Will the new clean technology race pit the U.S. against China competitively, or allow for scientific partnerships?Cross-posted from AlterNet.
From Jan. 19 to 21, President Obama will host Chinese President Hu Jintao for their first bilateral summit this side of the Pacific. According to former National Security Adviser Zbigniew Brzezinski, this “will be the most important top-level United States-Chinese encounter since Deng Xiaoping’s historic trip more than 30 years ago.” While economic and military issues will be on the agenda, a key part of the meeting will be energy. U.S. Secretary of Energy Steven Chu has suggested that a Sputnik-like race for clean energy between China and the U.S. may be emerging. If so, how can the U.S. get in the game, given the current political climate in the country?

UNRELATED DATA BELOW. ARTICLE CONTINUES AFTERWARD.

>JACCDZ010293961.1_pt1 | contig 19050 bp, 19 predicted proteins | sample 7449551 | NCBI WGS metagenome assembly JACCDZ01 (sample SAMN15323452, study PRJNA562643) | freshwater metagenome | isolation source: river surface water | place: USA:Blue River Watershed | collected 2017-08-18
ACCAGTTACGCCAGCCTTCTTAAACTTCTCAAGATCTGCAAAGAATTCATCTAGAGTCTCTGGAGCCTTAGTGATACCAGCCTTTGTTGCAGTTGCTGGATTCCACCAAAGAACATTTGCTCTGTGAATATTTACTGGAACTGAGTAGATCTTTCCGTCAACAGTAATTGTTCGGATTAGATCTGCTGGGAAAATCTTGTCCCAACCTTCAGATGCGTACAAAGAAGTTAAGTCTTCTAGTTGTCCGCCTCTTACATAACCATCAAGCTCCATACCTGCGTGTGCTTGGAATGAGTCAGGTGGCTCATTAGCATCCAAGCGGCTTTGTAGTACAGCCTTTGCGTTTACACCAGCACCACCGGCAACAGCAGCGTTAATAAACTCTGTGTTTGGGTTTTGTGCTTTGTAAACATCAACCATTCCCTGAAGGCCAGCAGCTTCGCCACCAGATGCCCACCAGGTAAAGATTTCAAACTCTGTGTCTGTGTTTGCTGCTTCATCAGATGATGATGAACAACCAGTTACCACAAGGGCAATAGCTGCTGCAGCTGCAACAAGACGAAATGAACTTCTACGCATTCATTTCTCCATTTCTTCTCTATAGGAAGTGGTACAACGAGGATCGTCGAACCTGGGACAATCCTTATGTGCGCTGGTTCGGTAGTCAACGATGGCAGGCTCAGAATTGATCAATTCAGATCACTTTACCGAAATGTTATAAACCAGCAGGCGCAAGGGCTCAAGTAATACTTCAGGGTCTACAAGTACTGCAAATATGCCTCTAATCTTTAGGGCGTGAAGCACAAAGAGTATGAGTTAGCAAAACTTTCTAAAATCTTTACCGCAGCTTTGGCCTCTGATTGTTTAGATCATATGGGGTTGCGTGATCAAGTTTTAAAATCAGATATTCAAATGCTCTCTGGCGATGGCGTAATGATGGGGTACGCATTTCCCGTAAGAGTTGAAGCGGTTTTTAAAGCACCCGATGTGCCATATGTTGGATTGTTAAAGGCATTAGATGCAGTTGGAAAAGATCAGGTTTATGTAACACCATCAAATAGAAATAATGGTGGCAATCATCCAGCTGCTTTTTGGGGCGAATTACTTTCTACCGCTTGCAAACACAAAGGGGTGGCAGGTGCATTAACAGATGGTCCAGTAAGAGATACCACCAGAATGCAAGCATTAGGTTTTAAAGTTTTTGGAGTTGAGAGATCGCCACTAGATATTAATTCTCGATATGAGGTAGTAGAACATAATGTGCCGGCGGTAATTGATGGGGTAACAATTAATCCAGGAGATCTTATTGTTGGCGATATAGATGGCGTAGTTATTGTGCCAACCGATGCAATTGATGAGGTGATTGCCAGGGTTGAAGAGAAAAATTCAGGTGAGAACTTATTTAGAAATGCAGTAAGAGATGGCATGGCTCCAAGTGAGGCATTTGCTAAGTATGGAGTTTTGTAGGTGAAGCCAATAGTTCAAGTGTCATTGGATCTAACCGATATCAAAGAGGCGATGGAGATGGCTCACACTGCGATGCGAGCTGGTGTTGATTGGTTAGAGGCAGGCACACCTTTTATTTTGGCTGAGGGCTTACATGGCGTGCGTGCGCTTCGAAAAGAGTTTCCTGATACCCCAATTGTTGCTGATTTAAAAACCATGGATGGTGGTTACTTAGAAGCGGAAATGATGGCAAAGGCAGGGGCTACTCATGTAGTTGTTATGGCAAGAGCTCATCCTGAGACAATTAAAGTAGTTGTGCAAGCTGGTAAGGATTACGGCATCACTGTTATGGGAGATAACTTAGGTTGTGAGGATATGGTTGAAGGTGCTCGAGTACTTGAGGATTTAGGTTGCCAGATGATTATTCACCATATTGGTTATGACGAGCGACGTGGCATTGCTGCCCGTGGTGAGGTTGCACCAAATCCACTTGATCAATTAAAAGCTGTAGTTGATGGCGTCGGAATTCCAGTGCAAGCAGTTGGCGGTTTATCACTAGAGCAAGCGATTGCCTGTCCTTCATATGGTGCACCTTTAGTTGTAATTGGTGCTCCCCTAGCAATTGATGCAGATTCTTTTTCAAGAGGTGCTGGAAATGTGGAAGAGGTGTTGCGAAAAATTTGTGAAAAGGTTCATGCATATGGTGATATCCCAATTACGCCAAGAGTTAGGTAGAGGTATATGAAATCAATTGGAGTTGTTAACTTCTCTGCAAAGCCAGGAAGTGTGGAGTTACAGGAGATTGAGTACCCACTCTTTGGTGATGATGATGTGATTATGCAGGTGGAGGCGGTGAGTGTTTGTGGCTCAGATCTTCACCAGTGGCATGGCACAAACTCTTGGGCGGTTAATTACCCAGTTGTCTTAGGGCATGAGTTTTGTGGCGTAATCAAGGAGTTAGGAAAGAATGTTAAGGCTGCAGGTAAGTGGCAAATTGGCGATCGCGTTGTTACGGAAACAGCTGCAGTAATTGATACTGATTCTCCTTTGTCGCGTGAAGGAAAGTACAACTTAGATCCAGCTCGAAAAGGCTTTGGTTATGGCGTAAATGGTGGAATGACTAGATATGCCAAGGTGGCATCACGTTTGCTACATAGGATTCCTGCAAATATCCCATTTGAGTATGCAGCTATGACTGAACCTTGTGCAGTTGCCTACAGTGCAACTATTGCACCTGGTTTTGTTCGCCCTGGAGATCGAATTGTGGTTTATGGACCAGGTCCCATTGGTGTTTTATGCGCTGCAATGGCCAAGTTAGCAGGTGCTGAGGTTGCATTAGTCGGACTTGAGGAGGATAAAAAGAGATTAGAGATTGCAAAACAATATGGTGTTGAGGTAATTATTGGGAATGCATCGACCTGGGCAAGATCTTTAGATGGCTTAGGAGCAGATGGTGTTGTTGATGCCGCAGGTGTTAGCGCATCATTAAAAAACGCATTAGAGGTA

U.S.-China relations have been rocky over the past two years. At the United Nations climate conference in Copenhagen in 2009, China and the U.S. wound up at a standoff in the summit’s final hours.
Tensions hinge on who should take responsibility for the bulk of the emissions. The U.S. blames China, a growing economy and the world... Read more